When I was reading chapter 2 of Pedagogy of the Oppressed by Paulo Freire, it was more like I was reading the applications of ‘Mindfulness’. One of the issues brought up in this article was about power dynamics in a class setting and how certain actions of the student could make them disrespectful to the teachers. It actually happened with me and my friends in one of our history classes in high school. I remember some of us (students) questioning on the events that our history teacher was discussing, and which we did not agree to but were stopped in between and were seen as bad students who did not respect teachers and consider themselves knowing more than the teacher in the class. Us questioning was seen as disrespectful to the teacher which was never our intention (of course).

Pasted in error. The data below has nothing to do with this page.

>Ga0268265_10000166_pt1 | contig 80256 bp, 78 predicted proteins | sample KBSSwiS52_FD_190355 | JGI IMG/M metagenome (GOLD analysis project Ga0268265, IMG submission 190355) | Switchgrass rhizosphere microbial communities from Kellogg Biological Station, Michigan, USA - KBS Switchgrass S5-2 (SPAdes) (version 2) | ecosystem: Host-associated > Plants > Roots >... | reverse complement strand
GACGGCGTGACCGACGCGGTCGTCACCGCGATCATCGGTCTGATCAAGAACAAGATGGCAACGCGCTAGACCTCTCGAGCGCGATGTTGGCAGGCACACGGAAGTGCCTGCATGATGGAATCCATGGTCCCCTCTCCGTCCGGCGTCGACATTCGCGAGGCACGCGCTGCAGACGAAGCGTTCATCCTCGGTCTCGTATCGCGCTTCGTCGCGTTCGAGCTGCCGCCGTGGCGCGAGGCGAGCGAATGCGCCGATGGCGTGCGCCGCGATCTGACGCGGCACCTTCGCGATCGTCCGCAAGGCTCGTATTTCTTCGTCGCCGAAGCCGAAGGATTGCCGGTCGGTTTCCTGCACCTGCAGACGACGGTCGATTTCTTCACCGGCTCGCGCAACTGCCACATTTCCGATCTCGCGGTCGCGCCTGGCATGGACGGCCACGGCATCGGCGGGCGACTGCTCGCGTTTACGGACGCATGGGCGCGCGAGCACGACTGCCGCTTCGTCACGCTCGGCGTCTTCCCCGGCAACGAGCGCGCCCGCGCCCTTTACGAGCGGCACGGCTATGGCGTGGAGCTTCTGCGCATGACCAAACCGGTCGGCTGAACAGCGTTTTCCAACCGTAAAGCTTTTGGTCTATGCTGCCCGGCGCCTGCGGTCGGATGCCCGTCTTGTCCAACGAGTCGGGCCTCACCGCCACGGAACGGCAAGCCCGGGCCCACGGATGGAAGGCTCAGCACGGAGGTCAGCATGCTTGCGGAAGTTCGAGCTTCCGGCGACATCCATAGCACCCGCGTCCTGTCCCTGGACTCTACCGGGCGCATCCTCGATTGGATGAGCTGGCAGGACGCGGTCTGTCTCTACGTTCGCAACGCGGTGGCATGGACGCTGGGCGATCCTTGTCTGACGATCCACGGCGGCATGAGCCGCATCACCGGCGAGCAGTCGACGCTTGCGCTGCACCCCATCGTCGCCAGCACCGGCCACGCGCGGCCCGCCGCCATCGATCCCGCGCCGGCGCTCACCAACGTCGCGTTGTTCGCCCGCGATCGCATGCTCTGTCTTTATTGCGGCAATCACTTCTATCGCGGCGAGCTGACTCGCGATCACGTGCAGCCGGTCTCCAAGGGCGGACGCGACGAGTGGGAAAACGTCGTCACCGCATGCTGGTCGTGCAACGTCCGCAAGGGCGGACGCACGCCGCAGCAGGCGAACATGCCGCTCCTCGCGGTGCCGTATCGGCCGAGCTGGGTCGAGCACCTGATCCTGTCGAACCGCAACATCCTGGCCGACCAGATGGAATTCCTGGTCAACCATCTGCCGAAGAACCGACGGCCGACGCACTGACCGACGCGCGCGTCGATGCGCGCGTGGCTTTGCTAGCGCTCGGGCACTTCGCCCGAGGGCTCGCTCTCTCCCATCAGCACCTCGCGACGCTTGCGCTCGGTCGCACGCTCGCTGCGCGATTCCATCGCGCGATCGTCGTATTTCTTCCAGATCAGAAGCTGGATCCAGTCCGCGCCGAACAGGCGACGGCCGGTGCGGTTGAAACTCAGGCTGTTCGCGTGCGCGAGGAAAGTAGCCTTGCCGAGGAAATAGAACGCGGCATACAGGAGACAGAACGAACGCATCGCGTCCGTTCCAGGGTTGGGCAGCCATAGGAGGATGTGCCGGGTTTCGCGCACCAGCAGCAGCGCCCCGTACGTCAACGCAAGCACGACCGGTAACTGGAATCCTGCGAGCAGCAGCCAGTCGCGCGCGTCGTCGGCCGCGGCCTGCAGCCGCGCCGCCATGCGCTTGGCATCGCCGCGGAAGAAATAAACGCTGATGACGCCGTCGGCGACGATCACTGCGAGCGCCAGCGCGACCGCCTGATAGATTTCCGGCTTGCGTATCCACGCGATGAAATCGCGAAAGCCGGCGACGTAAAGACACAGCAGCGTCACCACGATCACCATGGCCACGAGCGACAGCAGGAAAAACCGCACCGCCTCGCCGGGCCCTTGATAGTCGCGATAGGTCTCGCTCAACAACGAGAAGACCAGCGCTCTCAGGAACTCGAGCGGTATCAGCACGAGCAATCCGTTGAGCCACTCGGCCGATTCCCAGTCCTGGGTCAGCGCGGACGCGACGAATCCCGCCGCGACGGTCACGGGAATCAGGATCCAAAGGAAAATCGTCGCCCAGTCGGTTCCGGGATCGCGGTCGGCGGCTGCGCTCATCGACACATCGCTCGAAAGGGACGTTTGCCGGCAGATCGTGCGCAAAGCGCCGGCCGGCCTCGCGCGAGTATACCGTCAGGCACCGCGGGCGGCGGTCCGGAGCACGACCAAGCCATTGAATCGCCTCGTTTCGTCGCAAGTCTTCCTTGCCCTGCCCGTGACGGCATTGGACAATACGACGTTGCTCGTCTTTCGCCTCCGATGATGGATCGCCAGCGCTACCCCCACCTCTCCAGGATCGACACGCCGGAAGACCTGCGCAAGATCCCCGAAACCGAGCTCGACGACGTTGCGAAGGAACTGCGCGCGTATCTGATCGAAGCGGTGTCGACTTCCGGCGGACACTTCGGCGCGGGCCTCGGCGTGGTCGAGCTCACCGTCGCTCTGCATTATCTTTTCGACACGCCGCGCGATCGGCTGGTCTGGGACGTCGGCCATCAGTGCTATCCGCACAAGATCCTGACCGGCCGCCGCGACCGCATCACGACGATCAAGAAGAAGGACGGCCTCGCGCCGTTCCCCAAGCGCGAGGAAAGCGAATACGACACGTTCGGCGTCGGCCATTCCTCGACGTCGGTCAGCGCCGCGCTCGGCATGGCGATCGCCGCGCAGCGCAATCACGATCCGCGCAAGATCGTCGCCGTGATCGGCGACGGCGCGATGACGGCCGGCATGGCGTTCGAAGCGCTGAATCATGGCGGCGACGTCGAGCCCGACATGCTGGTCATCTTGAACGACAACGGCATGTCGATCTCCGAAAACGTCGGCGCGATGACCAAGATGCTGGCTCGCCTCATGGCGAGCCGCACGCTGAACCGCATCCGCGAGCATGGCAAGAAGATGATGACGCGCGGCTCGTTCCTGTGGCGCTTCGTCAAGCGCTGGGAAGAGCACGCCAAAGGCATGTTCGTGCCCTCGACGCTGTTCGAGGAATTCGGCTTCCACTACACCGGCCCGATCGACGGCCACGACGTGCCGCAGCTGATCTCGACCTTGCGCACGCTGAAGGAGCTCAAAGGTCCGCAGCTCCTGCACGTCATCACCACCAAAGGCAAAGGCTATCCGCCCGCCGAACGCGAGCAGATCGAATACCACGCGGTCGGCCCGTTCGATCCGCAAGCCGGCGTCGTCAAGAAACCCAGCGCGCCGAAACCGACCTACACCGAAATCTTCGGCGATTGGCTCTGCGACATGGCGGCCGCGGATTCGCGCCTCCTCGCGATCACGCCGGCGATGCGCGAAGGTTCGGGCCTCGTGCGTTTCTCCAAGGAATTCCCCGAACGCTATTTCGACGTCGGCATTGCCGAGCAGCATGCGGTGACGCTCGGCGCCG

In theory and for discussion purposes, critical pedagogy seems to be so ideal and so important but it is hard to implement. The onus is on the teacher to take charge of what is been taught, why is it being taught and how it is being taught. But, it is difficult to implement it in the class. And it is difficult because it is not easy to take criticism from students. Teachers are considered to be the ones who deliver knowledge to the students and the preconceived notion is that teachers cannot be questioned. It is time to change the stereotype and make the class, an environment to be a two-way process for both teachers and students.